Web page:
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The Kanabo share price: should I get involved or steer clear?

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The Kanabo Group (LSE:KNB) share price has performed exceptionally well in the first week of trading following the IPO last week. From an issue price of 6.5p, the shares closed last Friday at 31p. This reflects a gain of almost 400%. The first few weeks of a new stock trading on the LSE are usually volatile. Yet even by IPO standard, this was a big move. So what’s the story here, and should I look to buy?

The backstory on Kanabo

Kanabo manufactures CBD products, marijuana pods and inhalers, and other similar items. It says that all the cannabis and other drug-related products are purely for medicinal purposes and wellness. Although Kanabo shares are unlikely to be included in any ESG investors portfolio, it’s technically legal. Cannabis (for medical use) was legalised in the UK back in 2018. Regulators have also given the green light for these types of companies to list on the LSE.

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It thus became the first medical cannabis company to go public here in the UK. Given the Kanabo share price performance in the first week, I’d say it’s been a success so far. The company finds itself with a market capitalisation of around £112m. The funds raised from the IPO are going to be ploughed back into product development.

Could the Kanabo share price head higher?

Firstly, let’s look at the size of the market. There’s no question that the cannabis market is growing globally. More countries are legalising it, leading to forecasts that in Europe and the UK, the market could be worth £1.7bn over the next four years. Clearly, Kanabo is in a good position to reap the benefits of this growth. On the other hand, the market is still relatively new here in Britain. There’s no blueprint for Kanabo to follow.

As a company that’s just listed, it’s hard for me to find all the financial details to give me more insight. A private limited company doesn’t have to share as much financial info as a public one does. From what I can find, the business is loss-making. The latest loss after tax for the 2019 period was £360k. Without more detailed financial reporting, I can’t glean much aside from that. And investing in a company that has been losing money doesn’t seem a smart play.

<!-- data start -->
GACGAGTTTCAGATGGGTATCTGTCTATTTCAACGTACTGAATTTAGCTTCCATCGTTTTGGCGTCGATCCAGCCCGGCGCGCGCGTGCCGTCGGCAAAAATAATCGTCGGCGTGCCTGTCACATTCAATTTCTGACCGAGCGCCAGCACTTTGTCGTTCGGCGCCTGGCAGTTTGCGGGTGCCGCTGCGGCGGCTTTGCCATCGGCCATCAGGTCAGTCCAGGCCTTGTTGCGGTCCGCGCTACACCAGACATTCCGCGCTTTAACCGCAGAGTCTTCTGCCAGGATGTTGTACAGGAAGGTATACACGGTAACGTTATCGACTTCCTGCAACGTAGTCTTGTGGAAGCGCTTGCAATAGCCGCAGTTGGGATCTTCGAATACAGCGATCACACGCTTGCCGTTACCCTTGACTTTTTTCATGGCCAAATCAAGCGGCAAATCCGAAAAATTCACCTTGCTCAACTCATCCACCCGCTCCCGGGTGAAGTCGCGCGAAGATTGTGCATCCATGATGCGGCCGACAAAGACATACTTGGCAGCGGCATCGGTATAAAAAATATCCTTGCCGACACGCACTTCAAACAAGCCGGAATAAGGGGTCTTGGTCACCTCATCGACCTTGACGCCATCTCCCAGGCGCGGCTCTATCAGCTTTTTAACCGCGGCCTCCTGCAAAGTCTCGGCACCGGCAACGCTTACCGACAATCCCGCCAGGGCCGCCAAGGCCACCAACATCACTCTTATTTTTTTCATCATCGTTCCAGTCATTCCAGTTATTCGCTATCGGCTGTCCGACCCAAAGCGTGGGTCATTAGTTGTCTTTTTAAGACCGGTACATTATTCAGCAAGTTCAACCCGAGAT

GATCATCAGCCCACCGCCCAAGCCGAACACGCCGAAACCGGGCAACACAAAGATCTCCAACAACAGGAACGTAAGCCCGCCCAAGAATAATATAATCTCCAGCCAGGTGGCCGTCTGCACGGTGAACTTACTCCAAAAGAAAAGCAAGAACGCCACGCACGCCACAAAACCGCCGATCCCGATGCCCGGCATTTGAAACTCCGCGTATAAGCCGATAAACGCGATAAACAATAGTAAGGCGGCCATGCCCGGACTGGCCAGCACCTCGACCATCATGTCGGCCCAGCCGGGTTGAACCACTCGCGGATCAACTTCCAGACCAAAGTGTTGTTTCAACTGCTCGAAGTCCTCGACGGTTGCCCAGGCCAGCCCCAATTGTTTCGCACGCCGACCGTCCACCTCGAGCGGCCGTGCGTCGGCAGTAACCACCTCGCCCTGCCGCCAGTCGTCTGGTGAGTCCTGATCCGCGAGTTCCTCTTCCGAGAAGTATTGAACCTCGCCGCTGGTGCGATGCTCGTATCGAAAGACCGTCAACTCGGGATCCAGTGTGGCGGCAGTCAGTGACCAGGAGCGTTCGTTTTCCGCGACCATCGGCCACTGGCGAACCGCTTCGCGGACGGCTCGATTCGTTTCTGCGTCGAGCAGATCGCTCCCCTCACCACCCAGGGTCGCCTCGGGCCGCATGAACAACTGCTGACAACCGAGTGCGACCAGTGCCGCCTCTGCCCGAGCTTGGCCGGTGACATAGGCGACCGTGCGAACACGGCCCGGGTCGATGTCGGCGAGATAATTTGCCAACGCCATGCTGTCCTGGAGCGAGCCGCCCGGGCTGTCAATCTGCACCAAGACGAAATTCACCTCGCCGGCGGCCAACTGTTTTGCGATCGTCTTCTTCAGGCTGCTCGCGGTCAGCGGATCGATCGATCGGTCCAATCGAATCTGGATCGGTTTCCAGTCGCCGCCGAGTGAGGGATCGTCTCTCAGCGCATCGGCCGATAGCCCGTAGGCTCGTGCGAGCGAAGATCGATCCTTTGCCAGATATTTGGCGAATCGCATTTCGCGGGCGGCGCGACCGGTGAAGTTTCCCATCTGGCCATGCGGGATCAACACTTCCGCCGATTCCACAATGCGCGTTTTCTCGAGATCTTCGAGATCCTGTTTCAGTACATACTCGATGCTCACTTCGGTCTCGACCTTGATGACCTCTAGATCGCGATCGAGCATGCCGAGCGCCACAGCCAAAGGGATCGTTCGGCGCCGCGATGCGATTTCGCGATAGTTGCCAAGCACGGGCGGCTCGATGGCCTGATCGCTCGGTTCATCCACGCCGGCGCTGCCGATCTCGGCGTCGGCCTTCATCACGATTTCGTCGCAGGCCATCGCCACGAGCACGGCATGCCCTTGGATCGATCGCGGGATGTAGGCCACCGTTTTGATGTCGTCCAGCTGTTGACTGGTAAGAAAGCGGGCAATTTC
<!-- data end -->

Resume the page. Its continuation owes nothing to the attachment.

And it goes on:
Given the size of Kanabo, I think the share price could head higher as it could become a takeover target. A larger pharmaceutical company that sees the growth potential in this sector could look to buy it. Depending on the premium put on the Kanabo share price at that time, shareholders could see a large profit from buying now. But that’s not guaranteed, of course.

As I’ve flagged in recent IPO articles on Bumble and Moonpig, I’m not a fan of investing just after an IPO. This is the same risk with Kanabo. I’d much prefer to sit on the sidelines for a month and see where the share price settles before making a move. This reduces my chances of large losses during the volatile initial trading period.

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jonathansmith1 has no position in any of the shares mentioned. The Motley Fool UK has no position in any of the shares mentioned. Views expressed on the companies mentioned in this article are those of the writer and therefore may differ from the official recommendations we make in our subscription services such as Share Advisor, Hidden Winners and Pro. Here at The Motley Fool we believe that considering a diverse range of insights makes us better investors.

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